I am THRILLED to bring you this guest blog post by Dr. Siggie Cohen, PhD (@dr.siggie), about talking to your kids about diversity, difference, acceptance and inclusion. This topic is very important, and the advice she provides is so accessible and easy to implement.

child behavior specialist

A little About Dr. Siggie

Dr. Siggie Cohen is known as the “Child Whisperer” for her unparalleled depth of insight in working with children. For more than 35 years, she has worked extensively with thousands of children and families, first as a teacher and then as a child developmental specialist.

Talking to Your Kids About Diversity

You want to talk to your children about diversity and inclusion. That’s wonderful. But, HOW do you actually do that? How do you start to have these types of conversations at home, with your kids? And how do you do so without feeling scared or anxious yourself?

To start, let’s break down one fundamental idea. Many hold the belief that young children do not notice skin color on their own and noticing a person’s skin color is something that’s taught to them. This notion is inaccurate.

Young children notice differences in skin color the same way they notice all types of differences in the world around them. That one block is red and one block is blue. That one tree is taller than the other. That mommy has long hair and daddy has…even longer hair 🙂

It’s important to understand that bringing up diversity and differences with your child will not make them aware of those differences – because they already are aware. So, try your best to skip the generic lines like, “We’re all the same, how beautiful!” Or, “See, you’re just like your friend.” I know you mean well, I really do, but direct and honest communication is more effective and empowering for your child. Instead, acknowledge differences as they are, without assigning any value to them.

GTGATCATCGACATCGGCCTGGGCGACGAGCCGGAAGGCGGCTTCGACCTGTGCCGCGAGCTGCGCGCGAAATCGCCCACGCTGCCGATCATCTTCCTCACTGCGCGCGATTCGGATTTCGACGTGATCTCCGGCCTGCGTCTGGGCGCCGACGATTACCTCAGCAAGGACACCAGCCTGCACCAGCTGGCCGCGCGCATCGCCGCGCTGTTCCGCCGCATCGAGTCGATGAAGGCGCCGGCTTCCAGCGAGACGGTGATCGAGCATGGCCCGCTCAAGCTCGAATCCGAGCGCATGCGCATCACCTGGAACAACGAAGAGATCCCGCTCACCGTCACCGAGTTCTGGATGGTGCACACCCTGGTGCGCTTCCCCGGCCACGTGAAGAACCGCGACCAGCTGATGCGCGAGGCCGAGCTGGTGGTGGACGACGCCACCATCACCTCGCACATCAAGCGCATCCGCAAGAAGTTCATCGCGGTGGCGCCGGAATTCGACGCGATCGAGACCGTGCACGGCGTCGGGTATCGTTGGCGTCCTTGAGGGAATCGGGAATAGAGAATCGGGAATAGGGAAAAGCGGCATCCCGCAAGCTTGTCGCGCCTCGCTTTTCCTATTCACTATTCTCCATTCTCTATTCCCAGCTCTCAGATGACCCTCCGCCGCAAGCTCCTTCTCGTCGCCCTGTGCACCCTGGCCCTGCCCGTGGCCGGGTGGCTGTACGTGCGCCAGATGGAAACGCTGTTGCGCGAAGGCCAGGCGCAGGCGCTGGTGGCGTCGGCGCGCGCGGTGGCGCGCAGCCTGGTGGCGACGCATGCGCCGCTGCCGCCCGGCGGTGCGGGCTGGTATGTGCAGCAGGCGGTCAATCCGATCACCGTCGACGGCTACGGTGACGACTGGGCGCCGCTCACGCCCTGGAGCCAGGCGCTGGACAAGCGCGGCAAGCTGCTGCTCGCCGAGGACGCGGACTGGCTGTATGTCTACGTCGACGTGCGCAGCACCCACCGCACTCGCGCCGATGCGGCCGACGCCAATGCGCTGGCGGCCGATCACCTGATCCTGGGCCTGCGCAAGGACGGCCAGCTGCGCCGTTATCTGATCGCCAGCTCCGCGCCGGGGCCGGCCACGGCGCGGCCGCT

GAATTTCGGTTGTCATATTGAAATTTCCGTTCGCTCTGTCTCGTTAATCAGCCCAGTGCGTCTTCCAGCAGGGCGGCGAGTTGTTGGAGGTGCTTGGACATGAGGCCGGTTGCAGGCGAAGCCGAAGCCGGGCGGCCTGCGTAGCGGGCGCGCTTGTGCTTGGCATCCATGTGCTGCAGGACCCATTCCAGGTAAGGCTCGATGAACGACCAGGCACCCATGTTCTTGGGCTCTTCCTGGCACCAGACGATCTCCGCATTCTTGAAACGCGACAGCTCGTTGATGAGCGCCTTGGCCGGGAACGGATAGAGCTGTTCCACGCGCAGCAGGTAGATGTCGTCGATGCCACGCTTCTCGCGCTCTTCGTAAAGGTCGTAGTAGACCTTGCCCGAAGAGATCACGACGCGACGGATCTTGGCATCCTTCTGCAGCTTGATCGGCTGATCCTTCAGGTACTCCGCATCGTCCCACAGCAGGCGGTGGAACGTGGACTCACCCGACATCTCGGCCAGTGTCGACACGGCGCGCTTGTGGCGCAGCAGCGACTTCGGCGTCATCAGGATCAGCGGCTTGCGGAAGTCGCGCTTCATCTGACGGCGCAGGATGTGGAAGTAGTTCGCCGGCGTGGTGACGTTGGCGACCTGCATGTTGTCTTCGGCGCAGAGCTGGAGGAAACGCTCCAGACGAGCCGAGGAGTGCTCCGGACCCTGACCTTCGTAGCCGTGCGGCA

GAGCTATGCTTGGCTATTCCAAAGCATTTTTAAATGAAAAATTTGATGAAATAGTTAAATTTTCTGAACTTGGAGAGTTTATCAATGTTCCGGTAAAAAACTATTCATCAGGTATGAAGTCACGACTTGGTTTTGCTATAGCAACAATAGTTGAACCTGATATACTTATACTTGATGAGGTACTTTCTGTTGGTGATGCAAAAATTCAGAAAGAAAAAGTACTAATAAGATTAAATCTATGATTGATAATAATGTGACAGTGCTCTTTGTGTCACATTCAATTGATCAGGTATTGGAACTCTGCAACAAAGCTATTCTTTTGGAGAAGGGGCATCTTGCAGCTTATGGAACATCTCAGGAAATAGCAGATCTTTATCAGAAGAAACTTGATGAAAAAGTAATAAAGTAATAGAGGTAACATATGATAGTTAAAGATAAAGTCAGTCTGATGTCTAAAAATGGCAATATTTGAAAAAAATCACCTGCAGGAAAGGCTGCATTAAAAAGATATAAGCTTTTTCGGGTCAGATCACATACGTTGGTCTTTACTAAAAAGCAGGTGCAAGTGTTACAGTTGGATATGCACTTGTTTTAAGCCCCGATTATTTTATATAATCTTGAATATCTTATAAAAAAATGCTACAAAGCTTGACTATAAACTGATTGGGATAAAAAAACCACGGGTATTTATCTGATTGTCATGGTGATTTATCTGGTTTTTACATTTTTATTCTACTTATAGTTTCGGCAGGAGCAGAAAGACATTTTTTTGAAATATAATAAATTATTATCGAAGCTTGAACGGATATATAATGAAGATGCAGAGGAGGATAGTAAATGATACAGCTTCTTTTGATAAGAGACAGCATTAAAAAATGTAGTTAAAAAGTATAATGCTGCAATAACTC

Red Block and Blue Block

Here’s what I mean. Let’s go back to our red block and blue block. Or our tall tree and short tree. Yes, they are different, but neither is “better” than the other. The red block is not “better” than the blue block. There’s no value assigned to their differences. The differences just are. This is the foundation of acceptance and inclusion.

You can treat racial differences, physical differences, cognitive differences in the same way.

“Yes, that’s right. Mommy’s skin is a little darker than your skin. That’s because it has a
little more of this thing called melanin in it. Who else has skin like mine? Ok, and who
has skin that looks more like yours?”

“Can you name 2 things that are the different between you and your brother? And 2 things that are the same?”

“Yes, that person does look different, you’re right. We’re not going to point at them, but yes, I can see what you’re seeing.”

More Guidance

For many more ideas, techniques, and conversation prompts on how to talk to your kids about differences while not assigning value to them, you can check out my free guide on talking to your kids about diversity and acceptance.

I want you to know, it’s really never too late or too early to make a change or start having these types of conversations in your home. Use this information to feel confident and empowered. Afterall, you are your child’s mentor. You set the tone and are capable of creating an environment where it’s safe to be curious and ask questions.


-Dr. Siggie Cohen, PhD

child behavior specialist